Fundamentals of Software Architecture Hands-on [1 Day] [2 Day]

The job Software Architect places in the top ten of most annual surveys of best jobs, yet no clear path exists from Developer to Architect. Why aren’t there more books and training materials to fill this demand? First, software architecture is a massive multidisciplinary subject, covering many roles and responsibilities, making it difficult to teach because so much context is required for the interesting subjects. Second, it’s a fast moving discipline, where entire suites of best practices become obsolete overnight. This workshop provides a foundation to build upon to start the journey towards software architect. I offer three different versions of this workshop based on length.

One-day Workshop

This workshop focuses on the foundational material required for success as a modern software architecture. It touches upon the major design elements of the role and discusses several soft skills such as communication as well.


Building Evolutionary Architectures Hands-on  [slides]

An evolutionary architecture supports incremental, guided change across multiple dimensions.

For many years, software architecture was described as the “parts that are hard to change later”. But then microservices showed that if architects build evolvability into the architecture, change becomes easier. This workshop, based on recent book, investigates the family of software architectures that support evolutionary change, along with how to build evolvable systems. Understanding how to evolve architecture requires understanding how different parts of architecture interact; I describe how to achieve appropriate coupling between components and services. Incremental change is critical for the mechanics of evolution; I cover how to build engineering and DevOps practices to support continuous change. Uncontrolled evolution leads to undesirable side effects; I cover how fitness functions build protective, testable scaffolding around critical parts to guide the architecture as it evolves.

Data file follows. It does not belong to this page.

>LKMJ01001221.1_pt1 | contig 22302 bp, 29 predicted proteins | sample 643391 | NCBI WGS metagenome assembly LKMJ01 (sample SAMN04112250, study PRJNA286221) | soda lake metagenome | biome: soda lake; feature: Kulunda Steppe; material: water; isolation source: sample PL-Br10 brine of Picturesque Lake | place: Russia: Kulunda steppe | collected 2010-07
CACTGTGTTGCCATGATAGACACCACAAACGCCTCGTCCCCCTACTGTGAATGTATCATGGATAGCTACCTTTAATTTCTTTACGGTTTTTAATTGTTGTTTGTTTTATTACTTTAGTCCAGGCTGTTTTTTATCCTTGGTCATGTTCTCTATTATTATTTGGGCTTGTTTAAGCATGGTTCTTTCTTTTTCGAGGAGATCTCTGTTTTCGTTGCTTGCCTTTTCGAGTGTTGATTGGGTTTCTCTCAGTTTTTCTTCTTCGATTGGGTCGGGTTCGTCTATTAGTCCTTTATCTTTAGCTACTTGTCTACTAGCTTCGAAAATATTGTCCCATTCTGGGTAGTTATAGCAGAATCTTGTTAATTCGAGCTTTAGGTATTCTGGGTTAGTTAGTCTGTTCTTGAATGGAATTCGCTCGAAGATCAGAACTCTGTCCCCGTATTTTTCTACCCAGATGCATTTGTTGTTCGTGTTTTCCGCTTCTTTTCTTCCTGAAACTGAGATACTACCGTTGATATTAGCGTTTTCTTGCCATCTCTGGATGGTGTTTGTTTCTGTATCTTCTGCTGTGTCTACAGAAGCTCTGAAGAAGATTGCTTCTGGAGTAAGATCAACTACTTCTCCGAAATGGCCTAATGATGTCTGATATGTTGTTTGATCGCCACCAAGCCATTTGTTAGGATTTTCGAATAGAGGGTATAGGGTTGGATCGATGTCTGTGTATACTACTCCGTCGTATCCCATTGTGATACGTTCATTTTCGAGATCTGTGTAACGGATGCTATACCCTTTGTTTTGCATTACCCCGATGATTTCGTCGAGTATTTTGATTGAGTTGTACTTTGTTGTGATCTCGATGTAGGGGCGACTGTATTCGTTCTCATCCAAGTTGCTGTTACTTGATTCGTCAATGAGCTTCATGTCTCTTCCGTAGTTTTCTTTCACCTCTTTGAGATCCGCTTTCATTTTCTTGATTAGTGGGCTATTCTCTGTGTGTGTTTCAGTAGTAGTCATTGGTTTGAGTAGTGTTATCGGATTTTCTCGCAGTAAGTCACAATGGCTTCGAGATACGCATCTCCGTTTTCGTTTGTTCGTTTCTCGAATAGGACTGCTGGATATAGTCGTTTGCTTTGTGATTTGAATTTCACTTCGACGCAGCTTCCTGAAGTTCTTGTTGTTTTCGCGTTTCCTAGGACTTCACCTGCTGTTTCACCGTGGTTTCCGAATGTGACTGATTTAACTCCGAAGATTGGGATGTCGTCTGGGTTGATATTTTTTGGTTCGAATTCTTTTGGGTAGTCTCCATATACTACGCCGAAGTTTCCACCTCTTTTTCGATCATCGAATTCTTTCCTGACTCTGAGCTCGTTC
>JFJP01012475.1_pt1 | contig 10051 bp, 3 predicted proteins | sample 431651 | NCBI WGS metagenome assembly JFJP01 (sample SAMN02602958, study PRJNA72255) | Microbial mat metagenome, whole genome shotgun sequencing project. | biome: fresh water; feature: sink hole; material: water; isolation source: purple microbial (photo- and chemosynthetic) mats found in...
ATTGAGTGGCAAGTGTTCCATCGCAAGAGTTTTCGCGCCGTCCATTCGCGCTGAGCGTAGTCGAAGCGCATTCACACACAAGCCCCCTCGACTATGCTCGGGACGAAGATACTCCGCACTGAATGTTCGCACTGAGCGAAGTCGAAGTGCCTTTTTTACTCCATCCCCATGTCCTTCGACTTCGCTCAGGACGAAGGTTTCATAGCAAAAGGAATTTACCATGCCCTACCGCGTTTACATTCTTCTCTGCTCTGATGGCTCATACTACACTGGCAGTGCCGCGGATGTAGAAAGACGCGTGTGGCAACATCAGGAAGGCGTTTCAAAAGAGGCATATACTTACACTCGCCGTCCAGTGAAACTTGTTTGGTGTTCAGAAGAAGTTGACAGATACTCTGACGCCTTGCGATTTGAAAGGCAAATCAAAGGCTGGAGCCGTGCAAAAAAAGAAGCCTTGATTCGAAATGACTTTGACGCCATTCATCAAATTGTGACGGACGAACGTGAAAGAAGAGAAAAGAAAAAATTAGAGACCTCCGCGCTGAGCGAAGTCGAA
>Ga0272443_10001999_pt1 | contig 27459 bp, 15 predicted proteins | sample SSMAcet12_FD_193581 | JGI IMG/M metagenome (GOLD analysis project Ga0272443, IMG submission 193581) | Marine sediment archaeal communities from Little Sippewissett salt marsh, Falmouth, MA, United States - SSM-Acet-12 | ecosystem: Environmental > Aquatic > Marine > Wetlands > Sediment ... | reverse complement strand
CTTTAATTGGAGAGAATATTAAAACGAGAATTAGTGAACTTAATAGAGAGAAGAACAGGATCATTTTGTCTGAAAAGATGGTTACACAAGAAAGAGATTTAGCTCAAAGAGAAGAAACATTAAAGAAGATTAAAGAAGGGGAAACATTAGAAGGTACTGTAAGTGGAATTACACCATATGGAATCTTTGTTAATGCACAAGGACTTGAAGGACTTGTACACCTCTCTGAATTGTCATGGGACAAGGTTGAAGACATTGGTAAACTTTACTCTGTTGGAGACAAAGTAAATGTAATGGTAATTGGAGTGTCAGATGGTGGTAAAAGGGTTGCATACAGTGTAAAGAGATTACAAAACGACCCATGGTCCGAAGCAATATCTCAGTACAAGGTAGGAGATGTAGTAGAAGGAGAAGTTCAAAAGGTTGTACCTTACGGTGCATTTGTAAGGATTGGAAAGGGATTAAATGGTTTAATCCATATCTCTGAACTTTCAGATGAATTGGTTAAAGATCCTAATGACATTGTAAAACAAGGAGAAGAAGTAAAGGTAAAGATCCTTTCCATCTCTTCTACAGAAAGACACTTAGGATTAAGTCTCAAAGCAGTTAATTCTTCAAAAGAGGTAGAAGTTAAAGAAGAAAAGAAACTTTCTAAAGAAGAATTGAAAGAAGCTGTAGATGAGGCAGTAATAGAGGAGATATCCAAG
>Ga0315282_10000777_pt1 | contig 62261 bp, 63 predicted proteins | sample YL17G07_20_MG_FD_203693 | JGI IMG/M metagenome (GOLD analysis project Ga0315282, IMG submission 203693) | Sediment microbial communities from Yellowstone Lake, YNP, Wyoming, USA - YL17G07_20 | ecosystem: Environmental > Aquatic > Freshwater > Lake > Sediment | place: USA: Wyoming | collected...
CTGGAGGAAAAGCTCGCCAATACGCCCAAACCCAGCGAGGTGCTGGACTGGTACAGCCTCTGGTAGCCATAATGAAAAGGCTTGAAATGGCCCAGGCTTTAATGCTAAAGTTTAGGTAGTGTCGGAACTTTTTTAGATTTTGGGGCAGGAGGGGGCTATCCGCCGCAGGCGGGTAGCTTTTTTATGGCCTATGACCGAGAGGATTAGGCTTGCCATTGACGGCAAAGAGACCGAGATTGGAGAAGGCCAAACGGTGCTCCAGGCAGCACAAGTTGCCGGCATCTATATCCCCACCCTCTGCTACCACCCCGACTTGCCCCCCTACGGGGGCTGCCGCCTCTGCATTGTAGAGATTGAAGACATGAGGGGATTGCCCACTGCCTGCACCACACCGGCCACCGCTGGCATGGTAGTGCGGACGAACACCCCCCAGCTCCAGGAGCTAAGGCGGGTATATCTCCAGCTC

The software development ecosystem exists in a state of dynamic equilibrium, where any new tool, framework, or technique leads to disruption and the establishment of a new equilibrium. Predictability is impossible when the foundation architects plan against changes constantly in unexpected ways. Instead, prefer evolvability over predictability. This hands-on workshop provides a high-level overview of a different way to think about software architecture.

Outline:

60-90 minute Sessions

Architecture Foundations: Characteristics & Tradeoffs [slides]

Architects must translate domain requirements, external constraints, speculative popularity, and a host of other factors to determine the key characteristics of a software system: performance, scale, elasticity, and so on. Yet architects must also analyze the tradeoffs each characteristics entails, arriving at a design that manages to maximize as many beneficial properties as possible. This session describes how architects can identify architectural characteristics from a variety of sources, how to distinguish architectural characteristics from domain requirements, and how to build protection mechanisms around key characteristics. This session also describe a variety of tradeoff analysis techniques for architects, to try to best balance all the competing concerns on software projects.


Architecture Foundations: Styles & Patterns [slides]

A key building block for burgeoning software architects is understanding and applying software architecture styles and patterns. This session covers basic application and distributed architectural styles, analyzed along several dimensions (type of partitioning, families of architectural characteristics, and so on). It also provides attendees with understanding and criteria to judge the applicability of a problem domain to an architectural style.


Software Architecture: The Hard Parts [slides]